What do we do when we don’t like the president of the United States? Better yet, let’s make it closer to home. What do you do when you don’t like a person who has legitimate power in your life? The boss who is less competent than you. A parent who has failed in his or her parental responsibilities. A Christian husband who is called to provide leadership for his home by being the priest, provider and protector, but has fallen in one or more areas. A ministry leader who has questionable ethics. We are all flawed, and thus there are no perfect leaders. How can we followed flawed, imperfect and sometimes corrupt people?
Respect the Position
If you can’t respect the person, respect the position. Romans 13 commands believers to respect those in authority. “Everyone must submit to governing authorities. For all authority comes from God, and those in positions of authority have been placed there by God. So anyone who rebels against authority is rebelling against what God has instituted, and they will be punished” (Romans 13: 1-2). That is a hard pill to swallow when we don’t like or agree with someone, and certainly if we have been unjustly treated. Yet, the Bible is filled with examples of men and women who did just that. One who stands out is David. When given the opportunity to kill Saul, the king who chased and tormented him, he instead said, “Don’t destroy him! Who can lay a hand on the Lord’s anointed and be guiltless?” (I Samuel 26:9). Ephesians 5 commands wives to respect their husbands. It never qualifies her respect with things such as “only if he respects and loves you;” “only if he works, keeps a job and provides for your family.” Likewise, with a boss or ministry leader: We don’t give respect to only those who lead with integrity, are competent and treat everyone fairly.
One of the easiest ways we can respect the position is not to slander the person. Critique the idea, policy or plan, not the person. Be it on social media, in the break room, or to your best girlfriend, refrain from personalized attacks.
Stand for What is Right
Sometimes we will have to go along with policies and positions we don’t like, or that is not our preference, or ways of doing things. We will not always get our way. As long as the person in leadership is not asking us to sin, do it. Shadrach, Meshach and Abednego gave King Nebuchadnezzar honor and respect as the king of Babylon; however, when they were asked to bow down to worship foreign gods, they refused. Respecting the position does not mean we mindlessly go along with things that go against the will and nature of God. We must stand for what is right. We must speak up for those who cannot speak for themselves. We just need discern between “my personal preferences” and things that are sinful.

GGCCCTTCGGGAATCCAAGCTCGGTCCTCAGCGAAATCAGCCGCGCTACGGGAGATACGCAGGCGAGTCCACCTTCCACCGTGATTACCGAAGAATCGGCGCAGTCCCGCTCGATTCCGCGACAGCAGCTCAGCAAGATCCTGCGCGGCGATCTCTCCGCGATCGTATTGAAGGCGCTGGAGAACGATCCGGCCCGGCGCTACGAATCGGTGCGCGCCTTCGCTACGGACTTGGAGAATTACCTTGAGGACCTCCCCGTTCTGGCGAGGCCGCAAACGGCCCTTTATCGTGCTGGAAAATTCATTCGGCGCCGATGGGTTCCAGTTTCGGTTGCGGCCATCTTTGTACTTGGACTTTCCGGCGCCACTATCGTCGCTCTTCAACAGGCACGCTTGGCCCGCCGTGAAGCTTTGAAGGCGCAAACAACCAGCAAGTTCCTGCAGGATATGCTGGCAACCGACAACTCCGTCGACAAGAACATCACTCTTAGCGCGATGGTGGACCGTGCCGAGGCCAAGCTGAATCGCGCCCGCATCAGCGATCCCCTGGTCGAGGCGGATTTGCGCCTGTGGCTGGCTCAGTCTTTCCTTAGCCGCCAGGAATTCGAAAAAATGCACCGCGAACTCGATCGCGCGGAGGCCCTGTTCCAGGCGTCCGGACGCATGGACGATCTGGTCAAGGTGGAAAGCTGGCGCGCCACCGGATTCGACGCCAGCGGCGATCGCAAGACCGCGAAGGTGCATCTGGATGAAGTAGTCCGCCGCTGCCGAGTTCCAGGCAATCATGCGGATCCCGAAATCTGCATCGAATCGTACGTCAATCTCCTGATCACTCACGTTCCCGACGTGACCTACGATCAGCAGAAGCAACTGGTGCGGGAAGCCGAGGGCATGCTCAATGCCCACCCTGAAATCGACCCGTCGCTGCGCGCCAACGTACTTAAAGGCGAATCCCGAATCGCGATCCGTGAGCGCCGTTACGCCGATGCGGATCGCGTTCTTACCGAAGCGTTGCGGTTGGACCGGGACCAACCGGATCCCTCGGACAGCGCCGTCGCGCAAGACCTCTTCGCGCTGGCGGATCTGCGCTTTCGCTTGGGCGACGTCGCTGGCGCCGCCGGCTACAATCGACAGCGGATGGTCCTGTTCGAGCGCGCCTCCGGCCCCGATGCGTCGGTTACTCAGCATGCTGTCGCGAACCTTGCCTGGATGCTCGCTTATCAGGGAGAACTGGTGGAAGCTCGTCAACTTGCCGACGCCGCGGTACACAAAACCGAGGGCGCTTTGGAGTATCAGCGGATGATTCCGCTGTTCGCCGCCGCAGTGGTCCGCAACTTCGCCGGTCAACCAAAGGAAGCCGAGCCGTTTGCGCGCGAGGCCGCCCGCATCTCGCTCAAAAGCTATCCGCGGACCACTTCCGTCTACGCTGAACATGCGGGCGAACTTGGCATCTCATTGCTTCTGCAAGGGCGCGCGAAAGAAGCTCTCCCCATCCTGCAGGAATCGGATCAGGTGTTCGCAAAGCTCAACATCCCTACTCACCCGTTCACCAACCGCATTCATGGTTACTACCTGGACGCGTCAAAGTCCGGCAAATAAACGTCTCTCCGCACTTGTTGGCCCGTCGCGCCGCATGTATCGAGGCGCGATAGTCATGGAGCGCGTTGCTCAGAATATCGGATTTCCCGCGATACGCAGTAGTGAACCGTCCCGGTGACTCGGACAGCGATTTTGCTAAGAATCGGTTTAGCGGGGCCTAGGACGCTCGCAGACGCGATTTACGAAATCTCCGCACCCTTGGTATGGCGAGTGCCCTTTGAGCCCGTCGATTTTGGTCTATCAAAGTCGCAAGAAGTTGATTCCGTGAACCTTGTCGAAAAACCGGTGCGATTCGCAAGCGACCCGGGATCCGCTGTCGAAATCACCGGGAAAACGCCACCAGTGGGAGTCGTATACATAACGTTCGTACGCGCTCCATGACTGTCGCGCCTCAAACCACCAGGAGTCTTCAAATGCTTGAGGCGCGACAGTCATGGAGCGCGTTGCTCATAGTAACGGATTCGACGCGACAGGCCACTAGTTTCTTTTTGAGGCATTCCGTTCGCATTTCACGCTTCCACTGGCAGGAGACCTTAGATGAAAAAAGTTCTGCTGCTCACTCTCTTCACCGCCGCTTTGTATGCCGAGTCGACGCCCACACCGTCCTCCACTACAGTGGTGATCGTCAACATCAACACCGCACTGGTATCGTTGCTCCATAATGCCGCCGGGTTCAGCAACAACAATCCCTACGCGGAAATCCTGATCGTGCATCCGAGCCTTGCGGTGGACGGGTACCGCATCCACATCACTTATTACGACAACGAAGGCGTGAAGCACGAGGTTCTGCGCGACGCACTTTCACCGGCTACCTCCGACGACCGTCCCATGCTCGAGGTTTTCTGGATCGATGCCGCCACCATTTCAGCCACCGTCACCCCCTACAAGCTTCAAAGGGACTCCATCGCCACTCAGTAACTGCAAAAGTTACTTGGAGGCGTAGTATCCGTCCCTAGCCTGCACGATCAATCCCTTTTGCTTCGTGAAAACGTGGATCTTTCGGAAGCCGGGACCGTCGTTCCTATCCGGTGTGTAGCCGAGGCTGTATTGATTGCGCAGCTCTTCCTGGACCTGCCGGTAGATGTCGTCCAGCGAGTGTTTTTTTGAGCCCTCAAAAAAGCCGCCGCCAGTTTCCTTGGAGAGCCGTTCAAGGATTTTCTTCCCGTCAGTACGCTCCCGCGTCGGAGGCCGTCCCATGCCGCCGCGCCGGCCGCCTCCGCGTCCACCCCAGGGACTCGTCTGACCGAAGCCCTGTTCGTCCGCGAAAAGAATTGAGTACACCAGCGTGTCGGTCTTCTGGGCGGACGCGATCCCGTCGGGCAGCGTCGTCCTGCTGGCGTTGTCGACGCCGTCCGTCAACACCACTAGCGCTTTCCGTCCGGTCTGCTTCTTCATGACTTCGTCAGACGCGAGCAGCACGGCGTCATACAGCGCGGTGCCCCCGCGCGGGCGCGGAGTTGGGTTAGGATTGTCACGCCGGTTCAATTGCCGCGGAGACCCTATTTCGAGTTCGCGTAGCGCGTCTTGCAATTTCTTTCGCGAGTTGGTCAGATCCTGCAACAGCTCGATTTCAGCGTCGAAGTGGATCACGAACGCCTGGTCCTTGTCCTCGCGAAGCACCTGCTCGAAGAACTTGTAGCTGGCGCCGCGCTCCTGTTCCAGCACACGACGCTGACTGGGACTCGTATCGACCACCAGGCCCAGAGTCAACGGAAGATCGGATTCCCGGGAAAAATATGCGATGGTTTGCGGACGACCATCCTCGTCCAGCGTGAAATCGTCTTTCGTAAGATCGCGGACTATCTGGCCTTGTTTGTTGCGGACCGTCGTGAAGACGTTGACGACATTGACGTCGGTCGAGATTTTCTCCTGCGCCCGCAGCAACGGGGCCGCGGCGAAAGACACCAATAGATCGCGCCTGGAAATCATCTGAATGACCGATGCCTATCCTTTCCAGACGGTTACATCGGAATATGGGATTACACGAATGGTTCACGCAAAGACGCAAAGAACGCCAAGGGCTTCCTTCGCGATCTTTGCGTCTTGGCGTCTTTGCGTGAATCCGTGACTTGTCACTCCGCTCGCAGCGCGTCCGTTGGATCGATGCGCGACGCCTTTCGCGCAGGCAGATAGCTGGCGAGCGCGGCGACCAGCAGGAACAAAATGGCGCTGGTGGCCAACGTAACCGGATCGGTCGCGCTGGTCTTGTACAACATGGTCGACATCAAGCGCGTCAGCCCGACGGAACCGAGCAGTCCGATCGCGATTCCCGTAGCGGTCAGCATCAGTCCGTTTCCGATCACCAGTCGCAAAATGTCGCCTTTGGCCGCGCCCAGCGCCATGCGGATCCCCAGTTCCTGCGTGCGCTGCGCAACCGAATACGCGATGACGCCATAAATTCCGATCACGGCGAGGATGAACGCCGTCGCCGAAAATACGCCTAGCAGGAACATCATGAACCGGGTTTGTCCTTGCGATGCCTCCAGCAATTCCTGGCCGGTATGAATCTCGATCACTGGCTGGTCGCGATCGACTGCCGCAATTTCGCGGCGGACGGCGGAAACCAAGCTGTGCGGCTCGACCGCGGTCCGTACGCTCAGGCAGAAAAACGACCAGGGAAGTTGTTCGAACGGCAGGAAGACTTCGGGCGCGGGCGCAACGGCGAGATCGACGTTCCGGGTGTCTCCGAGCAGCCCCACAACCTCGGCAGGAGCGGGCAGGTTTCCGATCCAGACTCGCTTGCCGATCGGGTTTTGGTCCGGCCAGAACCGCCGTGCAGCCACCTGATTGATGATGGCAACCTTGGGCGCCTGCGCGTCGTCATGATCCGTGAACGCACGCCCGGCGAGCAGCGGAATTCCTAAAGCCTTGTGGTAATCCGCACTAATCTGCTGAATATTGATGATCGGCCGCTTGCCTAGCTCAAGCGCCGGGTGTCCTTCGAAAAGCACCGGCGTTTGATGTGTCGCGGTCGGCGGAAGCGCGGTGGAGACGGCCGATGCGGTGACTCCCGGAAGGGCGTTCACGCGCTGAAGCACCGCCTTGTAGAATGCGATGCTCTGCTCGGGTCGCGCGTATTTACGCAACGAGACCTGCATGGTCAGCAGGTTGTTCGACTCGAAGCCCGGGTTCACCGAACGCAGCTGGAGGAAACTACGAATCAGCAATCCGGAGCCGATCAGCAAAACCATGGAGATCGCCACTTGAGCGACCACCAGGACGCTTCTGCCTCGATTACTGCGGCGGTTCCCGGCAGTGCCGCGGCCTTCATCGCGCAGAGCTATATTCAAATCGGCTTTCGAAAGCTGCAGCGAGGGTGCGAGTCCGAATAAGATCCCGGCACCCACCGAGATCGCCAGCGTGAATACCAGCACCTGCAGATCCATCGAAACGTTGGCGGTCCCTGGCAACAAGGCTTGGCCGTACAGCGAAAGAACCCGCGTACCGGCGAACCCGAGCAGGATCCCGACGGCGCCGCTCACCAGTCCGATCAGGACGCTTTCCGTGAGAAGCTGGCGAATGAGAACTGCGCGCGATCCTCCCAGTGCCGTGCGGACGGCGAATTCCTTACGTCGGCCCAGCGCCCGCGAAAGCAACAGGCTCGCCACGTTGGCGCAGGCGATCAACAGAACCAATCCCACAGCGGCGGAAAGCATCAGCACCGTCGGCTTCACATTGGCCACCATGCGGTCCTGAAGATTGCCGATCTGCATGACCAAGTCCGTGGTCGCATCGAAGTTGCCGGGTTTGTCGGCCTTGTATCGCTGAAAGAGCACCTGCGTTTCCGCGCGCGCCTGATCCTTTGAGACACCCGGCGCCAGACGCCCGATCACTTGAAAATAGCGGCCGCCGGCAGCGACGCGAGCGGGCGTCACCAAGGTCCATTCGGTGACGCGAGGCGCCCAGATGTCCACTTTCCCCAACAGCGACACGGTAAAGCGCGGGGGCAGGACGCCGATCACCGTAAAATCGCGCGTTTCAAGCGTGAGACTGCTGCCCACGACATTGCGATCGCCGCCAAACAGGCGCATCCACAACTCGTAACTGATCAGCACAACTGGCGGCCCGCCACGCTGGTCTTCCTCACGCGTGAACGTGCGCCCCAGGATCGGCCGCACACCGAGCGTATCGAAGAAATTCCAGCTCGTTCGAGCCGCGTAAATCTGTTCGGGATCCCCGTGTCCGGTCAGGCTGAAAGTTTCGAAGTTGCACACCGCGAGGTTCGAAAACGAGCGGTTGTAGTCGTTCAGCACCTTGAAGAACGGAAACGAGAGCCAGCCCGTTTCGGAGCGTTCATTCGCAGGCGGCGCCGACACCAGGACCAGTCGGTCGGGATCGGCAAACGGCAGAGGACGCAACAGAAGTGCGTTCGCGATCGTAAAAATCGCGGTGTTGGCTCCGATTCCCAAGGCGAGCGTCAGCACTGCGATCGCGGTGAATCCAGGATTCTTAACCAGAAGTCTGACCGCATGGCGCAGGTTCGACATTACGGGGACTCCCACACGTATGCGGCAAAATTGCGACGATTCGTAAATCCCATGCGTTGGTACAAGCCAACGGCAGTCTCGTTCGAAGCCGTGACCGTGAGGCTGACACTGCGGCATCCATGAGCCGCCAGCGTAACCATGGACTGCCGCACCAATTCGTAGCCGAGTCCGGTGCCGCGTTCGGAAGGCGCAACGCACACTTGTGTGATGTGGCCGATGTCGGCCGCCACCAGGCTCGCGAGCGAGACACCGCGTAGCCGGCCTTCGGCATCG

Intercede on Their Behalf
We easily pray for those we like, love and have not disappointed or hurt us. However, one of the true marks of a spiritually mature Christian is if he or she can pray for those not in the category above. If respecting the position when you don’t respect the person is hard, praying for them is even harder. I am not in the position to judge Donald Trump’s heart, but in my opinion, I have seen little that resembles Christ-like fruit in his behavior. His rhetoric inspires fear and divisiveness; he lacks discipline in his speech—whatever comes up comes out; he has demonstrated a disrespect for women; he has a history of racist practices against African Americans, and he appears to have an unquenchable desire for man’s approval. Despite all this, God is big enough to soften his heart and speech, give him wisdom and the eyes to see all people as God sees them. Yet, we under-utilize the power of intercession.
And just as we should pray for those in leadership, we, too, should pray for ourselves that we are able to give the respect we are commanded to give. Like him, love him or despise him, how we treat President Trump and others in leadership with whom we disagree says more about us than it does about them.